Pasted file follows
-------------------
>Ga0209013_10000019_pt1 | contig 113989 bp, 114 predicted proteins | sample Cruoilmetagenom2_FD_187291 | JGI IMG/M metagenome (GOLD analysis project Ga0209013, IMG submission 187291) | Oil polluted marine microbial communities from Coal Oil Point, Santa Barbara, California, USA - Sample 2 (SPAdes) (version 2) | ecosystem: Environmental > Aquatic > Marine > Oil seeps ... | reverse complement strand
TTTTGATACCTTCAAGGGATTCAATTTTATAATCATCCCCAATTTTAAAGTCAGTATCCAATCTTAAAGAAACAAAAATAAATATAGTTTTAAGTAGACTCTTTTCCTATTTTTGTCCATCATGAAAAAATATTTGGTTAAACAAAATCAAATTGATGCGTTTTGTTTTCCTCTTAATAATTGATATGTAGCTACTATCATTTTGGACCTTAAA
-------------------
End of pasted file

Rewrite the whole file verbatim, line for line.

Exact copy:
>Ga0209013_10000019_pt1 | contig 113989 bp, 114 predicted proteins | sample Cruoilmetagenom2_FD_187291 | JGI IMG/M metagenome (GOLD analysis project Ga0209013, IMG submission 187291) | Oil polluted marine microbial communities from Coal Oil Point, Santa Barbara, California, USA - Sample 2 (SPAdes) (version 2) | ecosystem: Environmental > Aquatic > Marine > Oil seeps ... | reverse complement strand
TTTTGATACCTTCAAGGGATTCAATTTTATAATCATCCCCAATTTTAAAGTCAGTATCCAATCTTAAAGAAACAAAAATAAATATAGTTTTAAGTAGACTCTTTTCCTATTTTTGTCCATCATGAAAAAATATTTGGTTAAACAAAATCAAATTGATGCGTTTTGTTTTCCTCTTAATAATTGATATGTAGCTACTATCATTTTGGACCTTAAA